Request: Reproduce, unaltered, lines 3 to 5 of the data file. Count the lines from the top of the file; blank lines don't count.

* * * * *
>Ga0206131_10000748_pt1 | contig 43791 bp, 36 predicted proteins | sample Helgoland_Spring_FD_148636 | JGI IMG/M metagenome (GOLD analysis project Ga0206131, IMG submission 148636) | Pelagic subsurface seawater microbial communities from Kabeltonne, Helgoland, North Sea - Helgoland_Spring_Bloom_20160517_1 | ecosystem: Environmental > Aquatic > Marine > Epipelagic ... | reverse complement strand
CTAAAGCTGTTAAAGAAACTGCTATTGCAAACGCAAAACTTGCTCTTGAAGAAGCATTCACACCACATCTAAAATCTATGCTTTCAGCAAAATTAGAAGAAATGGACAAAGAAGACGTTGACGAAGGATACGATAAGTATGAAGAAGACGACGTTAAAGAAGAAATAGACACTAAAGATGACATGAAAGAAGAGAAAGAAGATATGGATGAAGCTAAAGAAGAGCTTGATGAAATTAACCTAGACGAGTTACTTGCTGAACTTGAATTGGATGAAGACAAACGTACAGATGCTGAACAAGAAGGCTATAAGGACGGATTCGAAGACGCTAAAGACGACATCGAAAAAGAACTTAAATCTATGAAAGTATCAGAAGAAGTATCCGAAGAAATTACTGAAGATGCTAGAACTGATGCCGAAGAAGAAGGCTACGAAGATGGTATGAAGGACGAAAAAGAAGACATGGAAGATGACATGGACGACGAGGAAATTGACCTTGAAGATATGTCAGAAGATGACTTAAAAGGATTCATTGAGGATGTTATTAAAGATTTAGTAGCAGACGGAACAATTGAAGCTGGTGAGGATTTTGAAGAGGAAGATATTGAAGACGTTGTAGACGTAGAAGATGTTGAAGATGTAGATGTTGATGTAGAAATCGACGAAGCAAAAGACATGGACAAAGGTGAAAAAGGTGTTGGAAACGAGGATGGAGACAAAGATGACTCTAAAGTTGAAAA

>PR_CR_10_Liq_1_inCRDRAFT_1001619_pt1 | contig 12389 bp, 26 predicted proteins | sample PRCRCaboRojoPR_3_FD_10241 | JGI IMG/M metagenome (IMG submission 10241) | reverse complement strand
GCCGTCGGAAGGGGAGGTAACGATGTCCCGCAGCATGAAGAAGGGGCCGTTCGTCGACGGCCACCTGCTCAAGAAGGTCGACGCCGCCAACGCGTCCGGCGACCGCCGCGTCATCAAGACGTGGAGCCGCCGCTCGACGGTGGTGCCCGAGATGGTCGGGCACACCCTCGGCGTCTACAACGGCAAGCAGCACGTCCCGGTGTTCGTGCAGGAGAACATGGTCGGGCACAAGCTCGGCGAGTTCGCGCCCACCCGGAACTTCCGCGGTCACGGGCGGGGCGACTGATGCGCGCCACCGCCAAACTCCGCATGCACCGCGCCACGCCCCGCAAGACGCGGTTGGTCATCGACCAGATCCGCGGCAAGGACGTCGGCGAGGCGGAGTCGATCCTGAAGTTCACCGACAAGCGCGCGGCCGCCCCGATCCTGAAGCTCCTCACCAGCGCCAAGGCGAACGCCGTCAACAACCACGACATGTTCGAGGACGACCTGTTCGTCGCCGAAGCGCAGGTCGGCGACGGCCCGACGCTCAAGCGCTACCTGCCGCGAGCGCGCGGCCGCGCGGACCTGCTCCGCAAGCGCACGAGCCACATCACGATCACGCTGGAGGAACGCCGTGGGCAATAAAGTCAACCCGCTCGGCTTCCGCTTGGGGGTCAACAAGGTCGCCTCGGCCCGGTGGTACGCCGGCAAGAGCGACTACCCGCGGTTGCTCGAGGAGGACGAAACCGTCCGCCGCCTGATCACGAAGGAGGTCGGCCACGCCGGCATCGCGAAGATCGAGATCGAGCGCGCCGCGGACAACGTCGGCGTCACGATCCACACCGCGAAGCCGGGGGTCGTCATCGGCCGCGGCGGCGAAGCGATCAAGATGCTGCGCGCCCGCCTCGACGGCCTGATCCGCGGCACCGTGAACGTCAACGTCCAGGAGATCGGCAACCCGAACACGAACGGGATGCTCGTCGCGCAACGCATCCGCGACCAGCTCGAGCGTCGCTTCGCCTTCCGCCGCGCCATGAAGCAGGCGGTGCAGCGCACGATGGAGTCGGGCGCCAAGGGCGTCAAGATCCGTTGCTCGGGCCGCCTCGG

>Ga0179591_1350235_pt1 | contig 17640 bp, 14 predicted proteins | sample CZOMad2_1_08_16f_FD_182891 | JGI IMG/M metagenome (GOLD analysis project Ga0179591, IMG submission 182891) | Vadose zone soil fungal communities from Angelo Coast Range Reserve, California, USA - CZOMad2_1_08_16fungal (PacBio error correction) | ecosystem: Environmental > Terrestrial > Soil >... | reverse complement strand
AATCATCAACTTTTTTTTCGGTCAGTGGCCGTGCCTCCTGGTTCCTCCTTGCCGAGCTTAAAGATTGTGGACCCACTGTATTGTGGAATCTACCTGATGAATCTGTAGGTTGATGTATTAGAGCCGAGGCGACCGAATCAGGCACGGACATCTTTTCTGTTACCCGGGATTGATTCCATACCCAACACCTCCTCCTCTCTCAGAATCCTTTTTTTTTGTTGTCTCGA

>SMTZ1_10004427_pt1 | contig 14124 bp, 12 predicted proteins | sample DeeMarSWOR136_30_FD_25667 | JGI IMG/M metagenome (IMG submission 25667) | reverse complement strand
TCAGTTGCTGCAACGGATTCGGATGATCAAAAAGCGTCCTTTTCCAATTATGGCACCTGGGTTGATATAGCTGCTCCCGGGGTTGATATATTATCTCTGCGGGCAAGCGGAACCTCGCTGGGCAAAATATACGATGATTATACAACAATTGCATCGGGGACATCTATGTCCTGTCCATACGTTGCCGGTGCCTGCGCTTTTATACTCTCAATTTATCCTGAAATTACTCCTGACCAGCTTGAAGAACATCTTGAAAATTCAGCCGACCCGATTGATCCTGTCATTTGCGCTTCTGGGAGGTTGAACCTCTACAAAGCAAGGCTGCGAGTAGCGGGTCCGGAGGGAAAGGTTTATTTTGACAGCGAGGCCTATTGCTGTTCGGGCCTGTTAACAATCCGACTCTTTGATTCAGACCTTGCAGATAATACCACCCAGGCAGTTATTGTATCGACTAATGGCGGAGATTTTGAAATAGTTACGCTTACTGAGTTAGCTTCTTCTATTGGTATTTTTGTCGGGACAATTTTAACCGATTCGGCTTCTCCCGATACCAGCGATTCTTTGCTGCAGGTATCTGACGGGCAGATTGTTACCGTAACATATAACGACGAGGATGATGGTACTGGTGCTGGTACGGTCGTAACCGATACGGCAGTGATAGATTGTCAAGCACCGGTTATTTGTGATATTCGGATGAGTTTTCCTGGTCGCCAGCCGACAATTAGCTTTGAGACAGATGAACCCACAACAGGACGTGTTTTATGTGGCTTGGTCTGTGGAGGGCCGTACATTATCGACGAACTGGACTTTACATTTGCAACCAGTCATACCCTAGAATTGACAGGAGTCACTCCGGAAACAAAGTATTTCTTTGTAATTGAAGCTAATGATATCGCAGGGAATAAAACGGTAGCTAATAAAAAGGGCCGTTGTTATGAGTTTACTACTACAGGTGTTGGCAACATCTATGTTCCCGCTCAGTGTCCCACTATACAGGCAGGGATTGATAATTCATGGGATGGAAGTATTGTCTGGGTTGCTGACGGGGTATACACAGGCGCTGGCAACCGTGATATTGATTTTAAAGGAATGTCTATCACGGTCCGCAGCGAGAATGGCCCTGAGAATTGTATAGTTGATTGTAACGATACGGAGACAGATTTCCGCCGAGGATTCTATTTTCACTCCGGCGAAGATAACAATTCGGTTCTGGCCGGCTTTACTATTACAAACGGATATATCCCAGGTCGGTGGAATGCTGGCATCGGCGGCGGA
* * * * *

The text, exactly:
>PR_CR_10_Liq_1_inCRDRAFT_1001619_pt1 | contig 12389 bp, 26 predicted proteins | sample PRCRCaboRojoPR_3_FD_10241 | JGI IMG/M metagenome (IMG submission 10241) | reverse complement strand
GCCGTCGGAAGGGGAGGTAACGATGTCCCGCAGCATGAAGAAGGGGCCGTTCGTCGACGGCCACCTGCTCAAGAAGGTCGACGCCGCCAACGCGTCCGGCGACCGCCGCGTCATCAAGACGTGGAGCCGCCGCTCGACGGTGGTGCCCGAGATGGTCGGGCACACCCTCGGCGTCTACAACGGCAAGCAGCACGTCCCGGTGTTCGTGCAGGAGAACATGGTCGGGCACAAGCTCGGCGAGTTCGCGCCCACCCGGAACTTCCGCGGTCACGGGCGGGGCGACTGATGCGCGCCACCGCCAAACTCCGCATGCACCGCGCCACGCCCCGCAAGACGCGGTTGGTCATCGACCAGATCCGCGGCAAGGACGTCGGCGAGGCGGAGTCGATCCTGAAGTTCACCGACAAGCGCGCGGCCGCCCCGATCCTGAAGCTCCTCACCAGCGCCAAGGCGAACGCCGTCAACAACCACGACATGTTCGAGGACGACCTGTTCGTCGCCGAAGCGCAGGTCGGCGACGGCCCGACGCTCAAGCGCTACCTGCCGCGAGCGCGCGGCCGCGCGGACCTGCTCCGCAAGCGCACGAGCCACATCACGATCACGCTGGAGGAACGCCGTGGGCAATAAAGTCAACCCGCTCGGCTTCCGCTTGGGGGTCAACAAGGTCGCCTCGGCCCGGTGGTACGCCGGCAAGAGCGACTACCCGCGGTTGCTCGAGGAGGACGAAACCGTCCGCCGCCTGATCACGAAGGAGGTCGGCCACGCCGGCATCGCGAAGATCGAGATCGAGCGCGCCGCGGACAACGTCGGCGTCACGATCCACACCGCGAAGCCGGGGGTCGTCATCGGCCGCGGCGGCGAAGCGATCAAGATGCTGCGCGCCCGCCTCGACGGCCTGATCCGCGGCACCGTGAACGTCAACGTCCAGGAGATCGGCAACCCGAACACGAACGGGATGCTCGTCGCGCAACGCATCCGCGACCAGCTCGAGCGTCGCTTCGCCTTCCGCCGCGCCATGAAGCAGGCGGTGCAGCGCACGATGGAGTCGGGCGCCAAGGGCGTCAAGATCCGTTGCTCGGGCCGCCTCGG

>Ga0179591_1350235_pt1 | contig 17640 bp, 14 predicted proteins | sample CZOMad2_1_08_16f_FD_182891 | JGI IMG/M metagenome (GOLD analysis project Ga0179591, IMG submission 182891) | Vadose zone soil fungal communities from Angelo Coast Range Reserve, California, USA - CZOMad2_1_08_16fungal (PacBio error correction) | ecosystem: Environmental > Terrestrial > Soil >... | reverse complement strand